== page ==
Christie Blatchford, 68, on Feb. 12, of cancer. Blatchford was born in Rouyn-Noranda in northwestern Quebec, moving to Toronto with her family while in high school. She followed in the footsteps of her grandfather, Andy Lytle, a sports writer at the Toronto Star and Vancouver Sun, and uncle Tommy Lytle, a former Toronto Star editor. While still attending Ryerson University, she started writing part-time for the Globe and Mail in 1972, and joined the paper a year later as a sports reporter and eventually a columnist. She moved on to the Toronto Star as a features writer in 1977, and then the Toronto Sun in 1982, where she penned a humour column before going back into hard news. In 1988, she joined the newly-launched National Post, earning a National Newspaper Award for column writing. She returned to the Globe and Mail in 2003 and then back to NP in 2011 where she finished her career. Over the years, Blatchford penned five books, including Fifteen Days: Stories of Bravery, Friendship, Life and Death from Inside the New Canadian Army. Based on a series of trips Blatchford took to Afghanistan, the book won the 2008 Governor General’s Literary Award in Non-Fiction. She was also a regular contributor to Toronto’s Newstalk 1010 (CFRB-AM), heard on roundtable discussions on Moore in the Morning and The Rush. Blatchford was inducted into the Canadian News Hall of Fame last November. Newstalk 1010’s Jim Richards delivered an impassioned tribute to Blatchford on Wednesday’s show, celebrating her authenticity and influence. Listen here.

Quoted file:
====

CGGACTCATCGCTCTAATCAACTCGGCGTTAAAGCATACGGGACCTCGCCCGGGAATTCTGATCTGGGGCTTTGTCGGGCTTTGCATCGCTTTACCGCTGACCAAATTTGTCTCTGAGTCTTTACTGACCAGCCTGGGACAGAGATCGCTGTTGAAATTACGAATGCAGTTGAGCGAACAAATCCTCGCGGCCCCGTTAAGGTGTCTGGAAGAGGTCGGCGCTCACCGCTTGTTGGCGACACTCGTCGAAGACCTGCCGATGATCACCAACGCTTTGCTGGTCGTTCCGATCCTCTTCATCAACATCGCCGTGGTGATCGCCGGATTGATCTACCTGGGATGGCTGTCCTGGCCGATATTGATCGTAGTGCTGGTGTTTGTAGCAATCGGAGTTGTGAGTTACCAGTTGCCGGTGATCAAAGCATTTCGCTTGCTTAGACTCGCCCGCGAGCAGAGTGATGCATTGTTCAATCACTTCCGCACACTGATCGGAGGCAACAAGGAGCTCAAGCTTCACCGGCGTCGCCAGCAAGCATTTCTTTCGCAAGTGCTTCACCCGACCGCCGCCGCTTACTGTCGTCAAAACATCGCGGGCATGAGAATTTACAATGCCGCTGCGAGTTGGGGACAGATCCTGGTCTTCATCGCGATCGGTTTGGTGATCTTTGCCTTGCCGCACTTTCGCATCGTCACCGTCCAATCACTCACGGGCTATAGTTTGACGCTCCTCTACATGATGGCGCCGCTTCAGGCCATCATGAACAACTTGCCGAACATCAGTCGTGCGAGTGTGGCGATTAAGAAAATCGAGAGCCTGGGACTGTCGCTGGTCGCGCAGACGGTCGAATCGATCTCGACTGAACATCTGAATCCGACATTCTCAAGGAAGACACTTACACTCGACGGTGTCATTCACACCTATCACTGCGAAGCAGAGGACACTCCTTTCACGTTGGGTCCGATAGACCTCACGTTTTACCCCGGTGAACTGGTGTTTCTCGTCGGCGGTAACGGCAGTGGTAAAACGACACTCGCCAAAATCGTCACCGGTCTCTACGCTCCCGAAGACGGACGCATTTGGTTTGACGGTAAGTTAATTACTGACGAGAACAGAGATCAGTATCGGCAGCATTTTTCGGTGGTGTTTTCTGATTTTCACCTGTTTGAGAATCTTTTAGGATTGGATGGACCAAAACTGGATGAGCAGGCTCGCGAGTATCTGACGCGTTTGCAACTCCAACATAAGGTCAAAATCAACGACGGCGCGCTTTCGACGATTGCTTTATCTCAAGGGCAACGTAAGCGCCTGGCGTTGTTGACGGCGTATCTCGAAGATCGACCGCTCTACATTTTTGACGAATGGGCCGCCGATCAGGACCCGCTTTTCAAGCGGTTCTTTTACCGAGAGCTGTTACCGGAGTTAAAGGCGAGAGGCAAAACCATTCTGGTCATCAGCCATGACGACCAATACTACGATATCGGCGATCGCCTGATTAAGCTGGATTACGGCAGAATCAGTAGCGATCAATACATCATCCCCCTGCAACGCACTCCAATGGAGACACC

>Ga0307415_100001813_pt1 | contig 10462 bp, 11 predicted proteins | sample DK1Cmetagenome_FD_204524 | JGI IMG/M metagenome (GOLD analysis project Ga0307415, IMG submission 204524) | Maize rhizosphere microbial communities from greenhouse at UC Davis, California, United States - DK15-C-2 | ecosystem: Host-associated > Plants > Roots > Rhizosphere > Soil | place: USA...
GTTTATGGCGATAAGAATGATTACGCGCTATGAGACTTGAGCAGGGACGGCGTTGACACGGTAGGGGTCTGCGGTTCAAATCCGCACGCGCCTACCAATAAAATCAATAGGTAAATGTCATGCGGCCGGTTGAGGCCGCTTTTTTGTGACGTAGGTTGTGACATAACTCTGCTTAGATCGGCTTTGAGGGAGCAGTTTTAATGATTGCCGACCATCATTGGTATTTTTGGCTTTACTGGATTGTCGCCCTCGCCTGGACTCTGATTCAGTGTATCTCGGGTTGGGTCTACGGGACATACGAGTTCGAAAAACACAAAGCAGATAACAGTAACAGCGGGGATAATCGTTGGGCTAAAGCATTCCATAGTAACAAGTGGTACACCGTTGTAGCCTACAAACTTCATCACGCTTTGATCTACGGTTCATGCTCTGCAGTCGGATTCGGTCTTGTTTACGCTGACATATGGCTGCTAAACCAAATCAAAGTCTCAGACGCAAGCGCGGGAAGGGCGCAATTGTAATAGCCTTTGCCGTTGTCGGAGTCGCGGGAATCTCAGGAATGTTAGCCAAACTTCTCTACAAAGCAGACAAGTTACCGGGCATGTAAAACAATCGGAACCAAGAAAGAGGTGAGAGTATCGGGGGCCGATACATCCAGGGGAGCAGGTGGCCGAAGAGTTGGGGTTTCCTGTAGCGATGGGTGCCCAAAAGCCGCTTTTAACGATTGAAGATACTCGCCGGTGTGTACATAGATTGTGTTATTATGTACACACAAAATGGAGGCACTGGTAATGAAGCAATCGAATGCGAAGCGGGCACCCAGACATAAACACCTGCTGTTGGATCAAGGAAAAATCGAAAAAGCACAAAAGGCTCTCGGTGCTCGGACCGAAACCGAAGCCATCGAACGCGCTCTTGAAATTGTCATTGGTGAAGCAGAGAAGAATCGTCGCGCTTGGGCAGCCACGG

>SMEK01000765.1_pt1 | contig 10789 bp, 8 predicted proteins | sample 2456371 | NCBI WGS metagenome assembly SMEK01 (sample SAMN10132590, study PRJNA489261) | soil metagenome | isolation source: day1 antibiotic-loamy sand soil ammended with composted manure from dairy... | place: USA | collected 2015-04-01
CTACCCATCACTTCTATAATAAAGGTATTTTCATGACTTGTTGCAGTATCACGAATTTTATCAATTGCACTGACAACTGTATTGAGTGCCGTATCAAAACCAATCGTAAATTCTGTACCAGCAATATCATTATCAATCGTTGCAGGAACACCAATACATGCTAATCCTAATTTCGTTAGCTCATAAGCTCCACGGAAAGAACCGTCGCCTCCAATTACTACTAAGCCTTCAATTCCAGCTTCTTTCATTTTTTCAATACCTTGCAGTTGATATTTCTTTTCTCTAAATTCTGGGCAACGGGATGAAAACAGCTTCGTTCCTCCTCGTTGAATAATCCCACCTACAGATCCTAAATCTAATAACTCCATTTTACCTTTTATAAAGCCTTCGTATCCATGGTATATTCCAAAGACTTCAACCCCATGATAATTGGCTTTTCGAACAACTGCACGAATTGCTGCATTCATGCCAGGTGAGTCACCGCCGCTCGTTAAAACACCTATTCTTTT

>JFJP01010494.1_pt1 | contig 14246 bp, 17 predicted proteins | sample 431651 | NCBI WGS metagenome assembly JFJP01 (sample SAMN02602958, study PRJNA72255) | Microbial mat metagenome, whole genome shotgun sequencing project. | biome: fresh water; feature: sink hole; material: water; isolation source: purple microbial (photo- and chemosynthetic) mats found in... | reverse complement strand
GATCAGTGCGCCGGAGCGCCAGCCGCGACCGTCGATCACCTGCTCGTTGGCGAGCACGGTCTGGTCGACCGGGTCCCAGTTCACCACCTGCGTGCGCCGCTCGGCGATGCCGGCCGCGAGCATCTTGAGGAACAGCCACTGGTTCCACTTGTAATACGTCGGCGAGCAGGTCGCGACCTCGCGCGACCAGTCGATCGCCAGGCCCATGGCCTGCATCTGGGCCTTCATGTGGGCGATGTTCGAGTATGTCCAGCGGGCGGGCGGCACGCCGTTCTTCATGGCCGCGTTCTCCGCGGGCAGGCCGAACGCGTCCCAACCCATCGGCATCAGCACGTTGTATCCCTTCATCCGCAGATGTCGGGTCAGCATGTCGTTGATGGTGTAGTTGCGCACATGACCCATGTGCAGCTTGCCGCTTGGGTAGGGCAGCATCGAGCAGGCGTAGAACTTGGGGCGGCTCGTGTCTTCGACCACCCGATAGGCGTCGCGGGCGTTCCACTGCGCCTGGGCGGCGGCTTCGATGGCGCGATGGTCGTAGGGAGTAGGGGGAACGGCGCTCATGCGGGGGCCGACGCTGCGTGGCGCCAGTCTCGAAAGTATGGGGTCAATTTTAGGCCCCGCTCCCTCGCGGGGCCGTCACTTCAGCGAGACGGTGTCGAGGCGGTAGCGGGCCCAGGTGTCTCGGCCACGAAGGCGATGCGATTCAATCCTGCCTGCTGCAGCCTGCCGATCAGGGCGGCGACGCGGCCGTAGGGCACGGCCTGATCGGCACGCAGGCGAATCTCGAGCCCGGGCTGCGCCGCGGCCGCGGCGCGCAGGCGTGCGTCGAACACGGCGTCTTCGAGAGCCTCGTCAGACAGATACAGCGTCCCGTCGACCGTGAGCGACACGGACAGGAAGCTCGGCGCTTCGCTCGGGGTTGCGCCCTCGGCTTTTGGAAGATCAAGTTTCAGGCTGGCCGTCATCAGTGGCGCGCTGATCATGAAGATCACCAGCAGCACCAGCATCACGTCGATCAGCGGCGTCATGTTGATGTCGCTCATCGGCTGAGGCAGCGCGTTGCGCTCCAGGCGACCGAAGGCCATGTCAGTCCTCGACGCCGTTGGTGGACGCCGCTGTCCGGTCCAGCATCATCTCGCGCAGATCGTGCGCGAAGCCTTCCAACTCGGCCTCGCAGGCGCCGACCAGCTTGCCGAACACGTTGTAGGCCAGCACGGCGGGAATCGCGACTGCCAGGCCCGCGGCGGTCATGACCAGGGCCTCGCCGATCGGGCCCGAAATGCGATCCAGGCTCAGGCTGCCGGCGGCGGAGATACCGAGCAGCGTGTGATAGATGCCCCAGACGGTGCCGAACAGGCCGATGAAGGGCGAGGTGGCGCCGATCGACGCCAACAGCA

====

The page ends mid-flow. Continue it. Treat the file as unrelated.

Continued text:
Pamela Glass, 90, on Jan. 24. Born in Ireland, Glass emigrated to Canada in 1952, working as a clerk for the Royal Bank and teaching drama and phys.ed before moving into a media career as a producer on the Dave Abbott Talk Show on CJOR Radio in Vancouver. A year later, she joined the BCTV production staff under Jack Webster. Glass would go on to an appointment as media assistant to Members of Parliament, and was later appointed Judge of the Citizenship Court of Canada. Among her many community causes, Glass was an elected Surrey School District trustee for three terms. Her media background went on to serve her well when she began working as the Press Box coordinator at the Vancouver Whitecaps Soccer Club. Over the years, Glass also served on the executive of the Irish Women’s Network, was president of the South Surrey Chamber of Commerce, Rotary Club of White Rock, vice-president of the Kwantlen University College Foundation, and served as a board member of Vancouver Community College, Pacific National Exhibition director, member of the Motion Picture Appeal Board, and director of the United Way, among other endeavours.
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